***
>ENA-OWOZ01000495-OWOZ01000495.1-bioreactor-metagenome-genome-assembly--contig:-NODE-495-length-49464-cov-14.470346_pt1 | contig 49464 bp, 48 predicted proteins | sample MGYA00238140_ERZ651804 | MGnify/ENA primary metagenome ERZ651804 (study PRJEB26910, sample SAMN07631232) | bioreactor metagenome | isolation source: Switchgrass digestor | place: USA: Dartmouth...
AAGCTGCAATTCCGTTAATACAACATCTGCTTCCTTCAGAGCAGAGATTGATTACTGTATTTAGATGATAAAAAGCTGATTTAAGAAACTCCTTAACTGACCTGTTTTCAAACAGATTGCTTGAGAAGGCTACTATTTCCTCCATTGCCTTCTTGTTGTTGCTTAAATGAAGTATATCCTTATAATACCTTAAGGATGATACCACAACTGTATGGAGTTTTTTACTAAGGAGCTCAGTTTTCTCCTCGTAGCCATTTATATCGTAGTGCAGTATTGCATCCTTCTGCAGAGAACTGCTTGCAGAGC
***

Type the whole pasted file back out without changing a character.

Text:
>ENA-OWOZ01000495-OWOZ01000495.1-bioreactor-metagenome-genome-assembly--contig:-NODE-495-length-49464-cov-14.470346_pt1 | contig 49464 bp, 48 predicted proteins | sample MGYA00238140_ERZ651804 | MGnify/ENA primary metagenome ERZ651804 (study PRJEB26910, sample SAMN07631232) | bioreactor metagenome | isolation source: Switchgrass digestor | place: USA: Dartmouth...
AAGCTGCAATTCCGTTAATACAACATCTGCTTCCTTCAGAGCAGAGATTGATTACTGTATTTAGATGATAAAAAGCTGATTTAAGAAACTCCTTAACTGACCTGTTTTCAAACAGATTGCTTGAGAAGGCTACTATTTCCTCCATTGCCTTCTTGTTGTTGCTTAAATGAAGTATATCCTTATAATACCTTAAGGATGATACCACAACTGTATGGAGTTTTTTACTAAGGAGCTCAGTTTTCTCCTCGTAGCCATTTATATCGTAGTGCAGTATTGCATCCTTCTGCAGAGAACTGCTTGCAGAGC